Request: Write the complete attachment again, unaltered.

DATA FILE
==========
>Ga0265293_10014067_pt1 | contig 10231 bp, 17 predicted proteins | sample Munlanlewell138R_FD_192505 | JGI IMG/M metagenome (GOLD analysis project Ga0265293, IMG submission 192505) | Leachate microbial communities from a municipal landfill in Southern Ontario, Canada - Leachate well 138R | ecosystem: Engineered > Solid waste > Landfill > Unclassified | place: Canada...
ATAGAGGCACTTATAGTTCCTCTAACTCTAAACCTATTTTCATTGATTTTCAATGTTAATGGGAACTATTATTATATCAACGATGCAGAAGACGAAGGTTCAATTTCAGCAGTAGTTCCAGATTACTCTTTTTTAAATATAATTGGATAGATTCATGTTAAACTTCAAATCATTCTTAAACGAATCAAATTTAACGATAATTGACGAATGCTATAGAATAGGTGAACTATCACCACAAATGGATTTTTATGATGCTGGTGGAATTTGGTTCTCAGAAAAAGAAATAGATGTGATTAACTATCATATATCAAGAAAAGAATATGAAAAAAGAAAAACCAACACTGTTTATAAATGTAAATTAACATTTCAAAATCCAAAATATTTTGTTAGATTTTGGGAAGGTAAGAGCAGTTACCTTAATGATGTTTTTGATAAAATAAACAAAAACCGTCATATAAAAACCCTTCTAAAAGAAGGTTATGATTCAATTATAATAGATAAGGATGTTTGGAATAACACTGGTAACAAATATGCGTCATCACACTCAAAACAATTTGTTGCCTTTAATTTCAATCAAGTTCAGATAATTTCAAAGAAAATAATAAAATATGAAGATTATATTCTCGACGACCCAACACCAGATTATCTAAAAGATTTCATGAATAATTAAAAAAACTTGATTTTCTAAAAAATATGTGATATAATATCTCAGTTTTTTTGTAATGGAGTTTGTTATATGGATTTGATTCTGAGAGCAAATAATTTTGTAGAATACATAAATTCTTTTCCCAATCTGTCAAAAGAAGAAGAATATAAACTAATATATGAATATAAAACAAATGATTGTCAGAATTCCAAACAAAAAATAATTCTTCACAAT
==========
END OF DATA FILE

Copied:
>Ga0265293_10014067_pt1 | contig 10231 bp, 17 predicted proteins | sample Munlanlewell138R_FD_192505 | JGI IMG/M metagenome (GOLD analysis project Ga0265293, IMG submission 192505) | Leachate microbial communities from a municipal landfill in Southern Ontario, Canada - Leachate well 138R | ecosystem: Engineered > Solid waste > Landfill > Unclassified | place: Canada...
ATAGAGGCACTTATAGTTCCTCTAACTCTAAACCTATTTTCATTGATTTTCAATGTTAATGGGAACTATTATTATATCAACGATGCAGAAGACGAAGGTTCAATTTCAGCAGTAGTTCCAGATTACTCTTTTTTAAATATAATTGGATAGATTCATGTTAAACTTCAAATCATTCTTAAACGAATCAAATTTAACGATAATTGACGAATGCTATAGAATAGGTGAACTATCACCACAAATGGATTTTTATGATGCTGGTGGAATTTGGTTCTCAGAAAAAGAAATAGATGTGATTAACTATCATATATCAAGAAAAGAATATGAAAAAAGAAAAACCAACACTGTTTATAAATGTAAATTAACATTTCAAAATCCAAAATATTTTGTTAGATTTTGGGAAGGTAAGAGCAGTTACCTTAATGATGTTTTTGATAAAATAAACAAAAACCGTCATATAAAAACCCTTCTAAAAGAAGGTTATGATTCAATTATAATAGATAAGGATGTTTGGAATAACACTGGTAACAAATATGCGTCATCACACTCAAAACAATTTGTTGCCTTTAATTTCAATCAAGTTCAGATAATTTCAAAGAAAATAATAAAATATGAAGATTATATTCTCGACGACCCAACACCAGATTATCTAAAAGATTTCATGAATAATTAAAAAAACTTGATTTTCTAAAAAATATGTGATATAATATCTCAGTTTTTTTGTAATGGAGTTTGTTATATGGATTTGATTCTGAGAGCAAATAATTTTGTAGAATACATAAATTCTTTTCCCAATCTGTCAAAAGAAGAAGAATATAAACTAATATATGAATATAAAACAAATGATTGTCAGAATTCCAAACAAAAAATAATTCTTCACAAT